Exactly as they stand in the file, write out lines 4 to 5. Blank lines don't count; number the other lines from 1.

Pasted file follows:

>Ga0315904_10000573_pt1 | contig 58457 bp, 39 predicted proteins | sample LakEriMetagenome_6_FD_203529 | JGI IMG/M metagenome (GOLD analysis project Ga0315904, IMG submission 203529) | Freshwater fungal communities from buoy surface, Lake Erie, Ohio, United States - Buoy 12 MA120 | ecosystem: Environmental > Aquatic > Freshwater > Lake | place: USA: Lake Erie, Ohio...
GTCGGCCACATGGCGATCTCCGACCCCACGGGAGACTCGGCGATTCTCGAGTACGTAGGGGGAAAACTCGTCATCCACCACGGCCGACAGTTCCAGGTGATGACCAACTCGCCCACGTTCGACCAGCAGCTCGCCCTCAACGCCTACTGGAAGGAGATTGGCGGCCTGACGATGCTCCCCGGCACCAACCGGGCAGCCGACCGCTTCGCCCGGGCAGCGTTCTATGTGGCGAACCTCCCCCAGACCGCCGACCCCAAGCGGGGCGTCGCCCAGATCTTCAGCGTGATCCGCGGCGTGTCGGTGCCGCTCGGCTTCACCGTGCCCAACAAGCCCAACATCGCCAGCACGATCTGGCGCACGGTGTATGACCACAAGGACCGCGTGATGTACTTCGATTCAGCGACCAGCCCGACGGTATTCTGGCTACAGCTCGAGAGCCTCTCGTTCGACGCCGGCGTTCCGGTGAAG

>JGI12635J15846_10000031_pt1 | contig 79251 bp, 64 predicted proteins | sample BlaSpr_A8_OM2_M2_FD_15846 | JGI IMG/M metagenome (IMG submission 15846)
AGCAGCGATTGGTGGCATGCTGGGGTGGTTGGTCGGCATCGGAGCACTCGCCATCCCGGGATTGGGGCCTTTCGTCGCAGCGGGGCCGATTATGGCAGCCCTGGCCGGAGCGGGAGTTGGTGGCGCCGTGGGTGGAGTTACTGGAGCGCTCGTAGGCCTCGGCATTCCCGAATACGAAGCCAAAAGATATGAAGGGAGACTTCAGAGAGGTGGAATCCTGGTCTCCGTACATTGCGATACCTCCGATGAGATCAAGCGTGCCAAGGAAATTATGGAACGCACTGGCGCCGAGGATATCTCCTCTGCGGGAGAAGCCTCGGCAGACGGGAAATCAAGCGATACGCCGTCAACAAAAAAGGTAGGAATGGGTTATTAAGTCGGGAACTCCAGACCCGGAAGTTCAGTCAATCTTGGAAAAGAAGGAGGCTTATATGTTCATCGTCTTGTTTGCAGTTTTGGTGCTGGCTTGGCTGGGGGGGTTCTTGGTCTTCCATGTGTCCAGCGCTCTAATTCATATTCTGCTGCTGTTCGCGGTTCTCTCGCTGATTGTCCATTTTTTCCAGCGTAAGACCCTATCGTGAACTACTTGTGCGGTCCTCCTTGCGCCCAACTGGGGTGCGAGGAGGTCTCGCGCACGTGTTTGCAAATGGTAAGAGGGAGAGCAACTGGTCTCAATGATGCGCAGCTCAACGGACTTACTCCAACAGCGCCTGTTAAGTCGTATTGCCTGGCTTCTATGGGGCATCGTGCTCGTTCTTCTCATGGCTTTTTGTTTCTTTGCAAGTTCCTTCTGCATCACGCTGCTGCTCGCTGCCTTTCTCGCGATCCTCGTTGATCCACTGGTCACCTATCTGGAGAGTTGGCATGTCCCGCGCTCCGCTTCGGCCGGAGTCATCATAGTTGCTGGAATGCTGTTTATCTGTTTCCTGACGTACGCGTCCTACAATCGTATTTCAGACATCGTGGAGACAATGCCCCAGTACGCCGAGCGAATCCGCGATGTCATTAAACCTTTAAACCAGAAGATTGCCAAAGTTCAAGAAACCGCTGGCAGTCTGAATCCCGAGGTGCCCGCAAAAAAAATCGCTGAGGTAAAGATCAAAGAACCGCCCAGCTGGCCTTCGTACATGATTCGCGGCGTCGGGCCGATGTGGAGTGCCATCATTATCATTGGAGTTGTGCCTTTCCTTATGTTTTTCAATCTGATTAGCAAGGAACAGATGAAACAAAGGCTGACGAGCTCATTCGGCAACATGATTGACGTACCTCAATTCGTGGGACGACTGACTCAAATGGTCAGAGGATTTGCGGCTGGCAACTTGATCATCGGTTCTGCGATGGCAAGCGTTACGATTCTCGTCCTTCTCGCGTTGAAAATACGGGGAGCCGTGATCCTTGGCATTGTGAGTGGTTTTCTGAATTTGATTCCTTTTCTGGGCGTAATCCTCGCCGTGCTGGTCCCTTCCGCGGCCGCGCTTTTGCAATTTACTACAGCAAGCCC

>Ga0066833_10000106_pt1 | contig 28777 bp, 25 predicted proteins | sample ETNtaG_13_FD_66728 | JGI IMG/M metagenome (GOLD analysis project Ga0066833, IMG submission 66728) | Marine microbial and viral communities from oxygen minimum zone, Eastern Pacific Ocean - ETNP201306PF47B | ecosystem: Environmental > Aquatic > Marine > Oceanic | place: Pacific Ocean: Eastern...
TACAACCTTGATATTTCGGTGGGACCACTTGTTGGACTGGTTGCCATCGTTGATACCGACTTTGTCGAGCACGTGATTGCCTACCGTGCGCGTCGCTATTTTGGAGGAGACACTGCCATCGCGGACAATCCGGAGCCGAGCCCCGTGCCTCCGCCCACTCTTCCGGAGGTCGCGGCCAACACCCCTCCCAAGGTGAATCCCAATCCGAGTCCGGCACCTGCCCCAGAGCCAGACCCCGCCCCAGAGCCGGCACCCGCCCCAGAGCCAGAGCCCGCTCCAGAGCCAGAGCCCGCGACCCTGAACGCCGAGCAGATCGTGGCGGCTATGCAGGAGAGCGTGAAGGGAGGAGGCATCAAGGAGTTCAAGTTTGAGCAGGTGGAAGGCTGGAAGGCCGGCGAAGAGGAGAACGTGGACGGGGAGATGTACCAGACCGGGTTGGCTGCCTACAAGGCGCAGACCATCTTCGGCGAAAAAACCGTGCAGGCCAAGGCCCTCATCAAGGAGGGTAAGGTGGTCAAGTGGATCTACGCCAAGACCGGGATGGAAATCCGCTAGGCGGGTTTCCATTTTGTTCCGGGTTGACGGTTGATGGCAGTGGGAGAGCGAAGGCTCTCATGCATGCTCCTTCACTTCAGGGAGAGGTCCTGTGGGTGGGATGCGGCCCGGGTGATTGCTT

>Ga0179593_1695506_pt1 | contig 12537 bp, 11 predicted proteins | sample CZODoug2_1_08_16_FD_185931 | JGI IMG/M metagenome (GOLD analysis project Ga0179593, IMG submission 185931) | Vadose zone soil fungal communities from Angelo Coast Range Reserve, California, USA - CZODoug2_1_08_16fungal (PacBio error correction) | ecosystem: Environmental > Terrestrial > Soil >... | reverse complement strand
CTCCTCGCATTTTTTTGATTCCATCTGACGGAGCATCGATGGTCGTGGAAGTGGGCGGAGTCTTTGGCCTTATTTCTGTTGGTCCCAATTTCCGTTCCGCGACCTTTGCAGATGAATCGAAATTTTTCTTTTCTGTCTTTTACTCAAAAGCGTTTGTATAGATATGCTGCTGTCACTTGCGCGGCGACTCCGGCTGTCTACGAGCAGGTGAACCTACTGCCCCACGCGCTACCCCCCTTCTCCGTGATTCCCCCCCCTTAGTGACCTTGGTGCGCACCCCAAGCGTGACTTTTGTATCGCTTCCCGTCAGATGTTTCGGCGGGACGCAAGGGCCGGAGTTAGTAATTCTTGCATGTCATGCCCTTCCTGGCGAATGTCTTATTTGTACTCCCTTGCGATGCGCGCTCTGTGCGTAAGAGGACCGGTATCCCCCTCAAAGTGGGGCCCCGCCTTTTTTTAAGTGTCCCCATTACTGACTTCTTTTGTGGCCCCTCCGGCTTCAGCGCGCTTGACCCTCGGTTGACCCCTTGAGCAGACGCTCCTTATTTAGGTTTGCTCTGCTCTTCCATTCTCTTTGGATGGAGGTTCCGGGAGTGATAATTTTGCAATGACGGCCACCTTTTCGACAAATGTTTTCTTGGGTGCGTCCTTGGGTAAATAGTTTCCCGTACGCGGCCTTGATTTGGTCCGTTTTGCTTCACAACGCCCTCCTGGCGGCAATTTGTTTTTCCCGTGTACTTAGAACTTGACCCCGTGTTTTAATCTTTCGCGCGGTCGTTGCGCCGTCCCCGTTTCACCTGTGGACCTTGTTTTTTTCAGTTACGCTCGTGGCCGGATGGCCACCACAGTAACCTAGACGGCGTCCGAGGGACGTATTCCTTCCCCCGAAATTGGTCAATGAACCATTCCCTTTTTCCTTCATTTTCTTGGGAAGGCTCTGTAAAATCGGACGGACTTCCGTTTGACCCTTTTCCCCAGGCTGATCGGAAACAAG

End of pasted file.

AGCAGCGATTGGTGGCATGCTGGGGTGGTTGGTCGGCATCGGAGCACTCGCCATCCCGGGATTGGGGCCTTTCGTCGCAGCGGGGCCGATTATGGCAGCCCTGGCCGGAGCGGGAGTTGGTGGCGCCGTGGGTGGAGTTACTGGAGCGCTCGTAGGCCTCGGCATTCCCGAATACGAAGCCAAAAGATATGAAGGGAGACTTCAGAGAGGTGGAATCCTGGTCTCCGTACATTGCGATACCTCCGATGAGATCAAGCGTGCCAAGGAAATTATGGAACGCACTGGCGCCGAGGATATCTCCTCTGCGGGAGAAGCCTCGGCAGACGGGAAATCAAGCGATACGCCGTCAACAAAAAAGGTAGGAATGGGTTATTAAGTCGGGAACTCCAGACCCGGAAGTTCAGTCAATCTTGGAAAAGAAGGAGGCTTATATGTTCATCGTCTTGTTTGCAGTTTTGGTGCTGGCTTGGCTGGGGGGGTTCTTGGTCTTCCATGTGTCCAGCGCTCTAATTCATATTCTGCTGCTGTTCGCGGTTCTCTCGCTGATTGTCCATTTTTTCCAGCGTAAGACCCTATCGTGAACTACTTGTGCGGTCCTCCTTGCGCCCAACTGGGGTGCGAGGAGGTCTCGCGCACGTGTTTGCAAATGGTAAGAGGGAGAGCAACTGGTCTCAATGATGCGCAGCTCAACGGACTTACTCCAACAGCGCCTGTTAAGTCGTATTGCCTGGCTTCTATGGGGCATCGTGCTCGTTCTTCTCATGGCTTTTTGTTTCTTTGCAAGTTCCTTCTGCATCACGCTGCTGCTCGCTGCCTTTCTCGCGATCCTCGTTGATCCACTGGTCACCTATCTGGAGAGTTGGCATGTCCCGCGCTCCGCTTCGGCCGGAGTCATCATAGTTGCTGGAATGCTGTTTATCTGTTTCCTGACGTACGCGTCCTACAATCGTATTTCAGACATCGTGGAGACAATGCCCCAGTACGCCGAGCGAATCCGCGATGTCATTAAACCTTTAAACCAGAAGATTGCCAAAGTTCAAGAAACCGCTGGCAGTCTGAATCCCGAGGTGCCCGCAAAAAAAATCGCTGAGGTAAAGATCAAAGAACCGCCCAGCTGGCCTTCGTACATGATTCGCGGCGTCGGGCCGATGTGGAGTGCCATCATTATCATTGGAGTTGTGCCTTTCCTTATGTTTTTCAATCTGATTAGCAAGGAACAGATGAAACAAAGGCTGACGAGCTCATTCGGCAACATGATTGACGTACCTCAATTCGTGGGACGACTGACTCAAATGGTCAGAGGATTTGCGGCTGGCAACTTGATCATCGGTTCTGCGATGGCAAGCGTTACGATTCTCGTCCTTCTCGCGTTGAAAATACGGGGAGCCGTGATCCTTGGCATTGTGAGTGGTTTTCTGAATTTGATTCCTTTTCTGGGCGTAATCCTCGCCGTGCTGGTCCCTTCCGCGGCCGCGCTTTTGCAATTTACTACAGCAAGCCC

>Ga0066833_10000106_pt1 | contig 28777 bp, 25 predicted proteins | sample ETNtaG_13_FD_66728 | JGI IMG/M metagenome (GOLD analysis project Ga0066833, IMG submission 66728) | Marine microbial and viral communities from oxygen minimum zone, Eastern Pacific Ocean - ETNP201306PF47B | ecosystem: Environmental > Aquatic > Marine > Oceanic | place: Pacific Ocean: Eastern...